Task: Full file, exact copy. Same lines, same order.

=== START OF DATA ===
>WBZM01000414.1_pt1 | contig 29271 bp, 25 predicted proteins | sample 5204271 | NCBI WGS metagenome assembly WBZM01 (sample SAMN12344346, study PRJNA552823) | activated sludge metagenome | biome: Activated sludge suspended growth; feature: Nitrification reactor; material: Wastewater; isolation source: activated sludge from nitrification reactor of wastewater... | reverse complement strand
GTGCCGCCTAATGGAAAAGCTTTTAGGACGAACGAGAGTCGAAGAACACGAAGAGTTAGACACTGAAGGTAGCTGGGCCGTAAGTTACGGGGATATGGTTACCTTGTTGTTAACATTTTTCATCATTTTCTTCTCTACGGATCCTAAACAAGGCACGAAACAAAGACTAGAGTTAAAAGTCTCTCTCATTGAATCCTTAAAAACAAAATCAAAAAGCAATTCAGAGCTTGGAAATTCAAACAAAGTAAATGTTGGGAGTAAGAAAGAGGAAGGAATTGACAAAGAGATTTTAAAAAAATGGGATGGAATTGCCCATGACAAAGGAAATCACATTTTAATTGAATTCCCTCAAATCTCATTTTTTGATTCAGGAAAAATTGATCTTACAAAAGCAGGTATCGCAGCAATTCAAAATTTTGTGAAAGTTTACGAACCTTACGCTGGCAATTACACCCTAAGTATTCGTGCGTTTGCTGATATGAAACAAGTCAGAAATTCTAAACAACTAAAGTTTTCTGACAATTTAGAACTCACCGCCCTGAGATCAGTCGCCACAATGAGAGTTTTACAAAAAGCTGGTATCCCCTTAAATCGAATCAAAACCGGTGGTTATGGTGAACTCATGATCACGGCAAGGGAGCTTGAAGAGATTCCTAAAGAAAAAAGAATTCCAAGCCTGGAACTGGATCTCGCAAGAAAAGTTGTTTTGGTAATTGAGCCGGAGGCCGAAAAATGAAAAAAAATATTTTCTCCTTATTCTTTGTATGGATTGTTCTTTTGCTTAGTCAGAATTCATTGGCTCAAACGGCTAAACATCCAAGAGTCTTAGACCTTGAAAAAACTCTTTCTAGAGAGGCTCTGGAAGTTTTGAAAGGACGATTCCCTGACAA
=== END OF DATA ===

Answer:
>WBZM01000414.1_pt1 | contig 29271 bp, 25 predicted proteins | sample 5204271 | NCBI WGS metagenome assembly WBZM01 (sample SAMN12344346, study PRJNA552823) | activated sludge metagenome | biome: Activated sludge suspended growth; feature: Nitrification reactor; material: Wastewater; isolation source: activated sludge from nitrification reactor of wastewater... | reverse complement strand
GTGCCGCCTAATGGAAAAGCTTTTAGGACGAACGAGAGTCGAAGAACACGAAGAGTTAGACACTGAAGGTAGCTGGGCCGTAAGTTACGGGGATATGGTTACCTTGTTGTTAACATTTTTCATCATTTTCTTCTCTACGGATCCTAAACAAGGCACGAAACAAAGACTAGAGTTAAAAGTCTCTCTCATTGAATCCTTAAAAACAAAATCAAAAAGCAATTCAGAGCTTGGAAATTCAAACAAAGTAAATGTTGGGAGTAAGAAAGAGGAAGGAATTGACAAAGAGATTTTAAAAAAATGGGATGGAATTGCCCATGACAAAGGAAATCACATTTTAATTGAATTCCCTCAAATCTCATTTTTTGATTCAGGAAAAATTGATCTTACAAAAGCAGGTATCGCAGCAATTCAAAATTTTGTGAAAGTTTACGAACCTTACGCTGGCAATTACACCCTAAGTATTCGTGCGTTTGCTGATATGAAACAAGTCAGAAATTCTAAACAACTAAAGTTTTCTGACAATTTAGAACTCACCGCCCTGAGATCAGTCGCCACAATGAGAGTTTTACAAAAAGCTGGTATCCCCTTAAATCGAATCAAAACCGGTGGTTATGGTGAACTCATGATCACGGCAAGGGAGCTTGAAGAGATTCCTAAAGAAAAAAGAATTCCAAGCCTGGAACTGGATCTCGCAAGAAAAGTTGTTTTGGTAATTGAGCCGGAGGCCGAAAAATGAAAAAAAATATTTTCTCCTTATTCTTTGTATGGATTGTTCTTTTGCTTAGTCAGAATTCATTGGCTCAAACGGCTAAACATCCAAGAGTCTTAGACCTTGAAAAAACTCTTTCTAGAGAGGCTCTGGAAGTTTTGAAAGGACGATTCCCTGACAA